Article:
I don't think you can make that comparison with your 4s unless the new braille input really is exactly mbraille. The only reason I question this is that for some reason, though I know other people had great success and I am glad for them, I never could at all master mbraille and yet I am doing well with the built-in system. That's not a criticism of mbraille or a defense of the built-in system; it just makes me question whether the two systems are actually totally the same and can be reliably compared as to the performance of mbraile on a 4s still running iOS7 and the built-in system on a phone running iOS8. It seems to me that for me to have had so much trouble with one and be doing well on the other, there must be some difference between the two but i don't know what that difference would be. What does seem obvious is that some people who do well on mbraille are having trouble with the built-in system and at least one person who could not manage mbraille is doing well with the built-in system.
--
Cheryl
I tried and tried to turn over a new leaf.
I got crumpled wads of tear-stained paper
thrown in the trash!
His joy for my despairing tears!
"This I call to mind,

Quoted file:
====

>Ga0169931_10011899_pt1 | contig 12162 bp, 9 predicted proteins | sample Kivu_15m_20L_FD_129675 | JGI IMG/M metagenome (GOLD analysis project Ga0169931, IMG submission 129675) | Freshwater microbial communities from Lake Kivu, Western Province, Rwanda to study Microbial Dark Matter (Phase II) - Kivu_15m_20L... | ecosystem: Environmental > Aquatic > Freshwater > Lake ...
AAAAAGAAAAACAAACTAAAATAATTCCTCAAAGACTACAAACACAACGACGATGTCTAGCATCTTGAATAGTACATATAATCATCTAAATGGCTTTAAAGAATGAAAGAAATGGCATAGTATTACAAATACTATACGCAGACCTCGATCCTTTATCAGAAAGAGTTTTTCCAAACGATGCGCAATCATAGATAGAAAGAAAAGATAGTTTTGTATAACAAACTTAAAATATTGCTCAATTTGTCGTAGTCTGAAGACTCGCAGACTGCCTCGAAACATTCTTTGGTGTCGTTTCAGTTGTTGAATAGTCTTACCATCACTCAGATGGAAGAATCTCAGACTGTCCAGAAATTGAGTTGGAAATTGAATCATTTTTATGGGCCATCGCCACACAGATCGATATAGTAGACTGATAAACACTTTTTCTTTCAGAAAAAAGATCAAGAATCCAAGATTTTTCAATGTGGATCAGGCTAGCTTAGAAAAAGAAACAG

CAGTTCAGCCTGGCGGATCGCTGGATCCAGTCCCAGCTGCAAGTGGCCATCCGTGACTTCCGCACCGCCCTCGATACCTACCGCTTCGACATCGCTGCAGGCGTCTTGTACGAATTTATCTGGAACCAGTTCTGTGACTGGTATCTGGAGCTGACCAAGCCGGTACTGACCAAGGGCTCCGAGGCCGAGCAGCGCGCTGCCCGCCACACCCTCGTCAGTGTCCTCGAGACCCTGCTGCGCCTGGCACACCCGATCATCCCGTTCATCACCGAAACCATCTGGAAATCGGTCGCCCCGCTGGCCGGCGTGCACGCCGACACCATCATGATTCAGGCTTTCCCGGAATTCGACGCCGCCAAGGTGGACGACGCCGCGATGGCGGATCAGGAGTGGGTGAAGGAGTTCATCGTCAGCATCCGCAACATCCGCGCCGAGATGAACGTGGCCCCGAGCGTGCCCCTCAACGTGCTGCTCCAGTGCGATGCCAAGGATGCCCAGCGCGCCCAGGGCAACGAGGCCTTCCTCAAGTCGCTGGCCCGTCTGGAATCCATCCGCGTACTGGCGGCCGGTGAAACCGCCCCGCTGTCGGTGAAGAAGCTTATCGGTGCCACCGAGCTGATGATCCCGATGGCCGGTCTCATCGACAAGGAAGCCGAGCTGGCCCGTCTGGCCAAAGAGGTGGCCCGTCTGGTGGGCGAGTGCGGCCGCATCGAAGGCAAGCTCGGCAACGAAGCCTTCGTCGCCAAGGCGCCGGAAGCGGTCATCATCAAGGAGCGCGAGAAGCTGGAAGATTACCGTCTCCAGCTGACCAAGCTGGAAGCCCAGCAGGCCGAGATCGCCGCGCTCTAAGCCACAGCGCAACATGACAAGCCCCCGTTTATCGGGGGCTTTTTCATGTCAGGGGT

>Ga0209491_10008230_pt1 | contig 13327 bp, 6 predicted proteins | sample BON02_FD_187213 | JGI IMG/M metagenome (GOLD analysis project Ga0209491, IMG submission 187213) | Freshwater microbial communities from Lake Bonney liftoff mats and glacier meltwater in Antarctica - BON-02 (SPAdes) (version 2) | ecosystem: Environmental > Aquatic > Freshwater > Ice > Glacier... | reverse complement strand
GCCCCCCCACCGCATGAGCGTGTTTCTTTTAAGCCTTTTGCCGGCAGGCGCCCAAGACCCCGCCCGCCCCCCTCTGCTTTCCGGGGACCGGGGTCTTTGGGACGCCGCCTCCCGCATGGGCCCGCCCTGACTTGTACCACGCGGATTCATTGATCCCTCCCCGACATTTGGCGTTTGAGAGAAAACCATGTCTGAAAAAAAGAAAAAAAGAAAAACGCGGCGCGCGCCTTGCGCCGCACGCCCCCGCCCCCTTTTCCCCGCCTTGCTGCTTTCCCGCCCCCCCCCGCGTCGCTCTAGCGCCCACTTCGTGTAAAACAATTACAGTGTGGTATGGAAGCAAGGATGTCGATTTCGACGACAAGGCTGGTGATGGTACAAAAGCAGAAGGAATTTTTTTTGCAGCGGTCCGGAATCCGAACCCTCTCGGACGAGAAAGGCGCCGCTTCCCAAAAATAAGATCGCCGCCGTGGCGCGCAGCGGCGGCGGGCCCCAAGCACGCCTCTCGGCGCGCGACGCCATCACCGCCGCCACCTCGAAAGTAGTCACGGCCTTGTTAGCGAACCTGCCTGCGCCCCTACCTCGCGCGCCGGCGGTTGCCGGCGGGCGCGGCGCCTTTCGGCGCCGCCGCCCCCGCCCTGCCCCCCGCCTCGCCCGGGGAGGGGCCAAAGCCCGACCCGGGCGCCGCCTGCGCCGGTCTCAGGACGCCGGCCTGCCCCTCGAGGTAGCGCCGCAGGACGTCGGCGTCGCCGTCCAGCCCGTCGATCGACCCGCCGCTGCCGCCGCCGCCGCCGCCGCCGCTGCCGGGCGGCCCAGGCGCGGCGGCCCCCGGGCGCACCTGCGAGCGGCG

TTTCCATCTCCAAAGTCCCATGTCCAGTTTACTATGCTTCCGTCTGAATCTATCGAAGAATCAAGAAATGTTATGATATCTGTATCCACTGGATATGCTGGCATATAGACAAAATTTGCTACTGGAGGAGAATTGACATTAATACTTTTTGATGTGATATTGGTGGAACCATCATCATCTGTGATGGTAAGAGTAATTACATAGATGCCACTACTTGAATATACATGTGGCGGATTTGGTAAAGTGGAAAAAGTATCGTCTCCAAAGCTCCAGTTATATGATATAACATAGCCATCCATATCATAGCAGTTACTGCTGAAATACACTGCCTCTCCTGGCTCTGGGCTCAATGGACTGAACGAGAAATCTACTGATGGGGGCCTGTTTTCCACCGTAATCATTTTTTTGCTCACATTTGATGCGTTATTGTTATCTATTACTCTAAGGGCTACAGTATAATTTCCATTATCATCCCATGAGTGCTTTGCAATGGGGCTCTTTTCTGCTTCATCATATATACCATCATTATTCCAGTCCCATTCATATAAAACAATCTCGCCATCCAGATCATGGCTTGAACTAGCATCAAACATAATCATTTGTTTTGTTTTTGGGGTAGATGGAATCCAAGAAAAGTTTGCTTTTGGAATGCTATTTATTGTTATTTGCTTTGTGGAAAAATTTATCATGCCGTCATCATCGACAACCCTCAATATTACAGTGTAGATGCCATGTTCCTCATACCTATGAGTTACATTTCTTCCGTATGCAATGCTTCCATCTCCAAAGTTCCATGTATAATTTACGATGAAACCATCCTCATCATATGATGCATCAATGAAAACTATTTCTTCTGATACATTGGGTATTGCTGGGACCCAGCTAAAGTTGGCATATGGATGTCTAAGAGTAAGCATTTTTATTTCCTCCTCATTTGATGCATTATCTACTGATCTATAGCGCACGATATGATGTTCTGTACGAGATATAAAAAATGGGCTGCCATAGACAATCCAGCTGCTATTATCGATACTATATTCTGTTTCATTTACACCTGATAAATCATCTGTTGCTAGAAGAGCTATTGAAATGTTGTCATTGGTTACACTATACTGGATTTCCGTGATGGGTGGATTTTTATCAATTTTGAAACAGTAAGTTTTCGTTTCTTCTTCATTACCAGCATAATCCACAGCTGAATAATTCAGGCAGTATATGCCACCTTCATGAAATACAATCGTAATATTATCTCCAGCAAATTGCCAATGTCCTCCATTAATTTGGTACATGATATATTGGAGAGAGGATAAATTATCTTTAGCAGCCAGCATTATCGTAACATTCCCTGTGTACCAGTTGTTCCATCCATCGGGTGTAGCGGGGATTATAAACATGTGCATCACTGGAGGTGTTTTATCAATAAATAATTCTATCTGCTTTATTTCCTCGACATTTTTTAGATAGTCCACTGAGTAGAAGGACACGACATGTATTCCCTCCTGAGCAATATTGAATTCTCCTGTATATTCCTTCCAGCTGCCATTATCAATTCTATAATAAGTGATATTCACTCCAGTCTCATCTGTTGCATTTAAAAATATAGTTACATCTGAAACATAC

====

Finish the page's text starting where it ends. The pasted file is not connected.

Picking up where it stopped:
The steadfast love of the Lord
never ceases;
his mercies never come to an end;
they are new every morning;
great is your faithfulness."
(Lamentations 3:21-23 ESV)
Post by Deb Lewis
Well I think I'm following all the instructions just fine. I haven't
seen anything I didn't know. But when I'm in exploring mode, I get one
pattern correctly named, change one figer and it gives me an entirely
unrelated pattern even though some fingers have not moved at all. I
get the same results in table top or landscape mde. I can confirm that
with my 4S, which was not upgraded, I can still use MBraille just
fine. So there may be something about my phone itself.
Post by Cheryl Homiak
Actually, the home button does not have to be on the left for tabletop mode
though the default has the dots going 1 through 6 from left to right with
the home button the left so that turning it with the home button on the
right would make them backwards. . You can go to away mode and then turn the
phone around with the home button facing right and go back to tabletop mode
and get dots 1 through 6 still going from left to right. The same is true in
away mode; the home button does not have to be on the right. Everything is